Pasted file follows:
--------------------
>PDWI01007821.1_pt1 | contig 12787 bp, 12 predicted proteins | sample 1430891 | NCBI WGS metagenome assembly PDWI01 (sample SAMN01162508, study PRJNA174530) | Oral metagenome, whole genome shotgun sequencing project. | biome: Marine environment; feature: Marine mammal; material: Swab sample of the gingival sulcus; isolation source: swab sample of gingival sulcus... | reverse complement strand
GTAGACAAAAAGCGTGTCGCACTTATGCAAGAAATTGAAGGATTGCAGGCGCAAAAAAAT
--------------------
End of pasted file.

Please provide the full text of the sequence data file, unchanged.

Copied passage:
>PDWI01007821.1_pt1 | contig 12787 bp, 12 predicted proteins | sample 1430891 | NCBI WGS metagenome assembly PDWI01 (sample SAMN01162508, study PRJNA174530) | Oral metagenome, whole genome shotgun sequencing project. | biome: Marine environment; feature: Marine mammal; material: Swab sample of the gingival sulcus; isolation source: swab sample of gingival sulcus... | reverse complement strand
GTAGACAAAAAGCGTGTCGCACTTATGCAAGAAATTGAAGGATTGCAGGCGCAAAAAAAT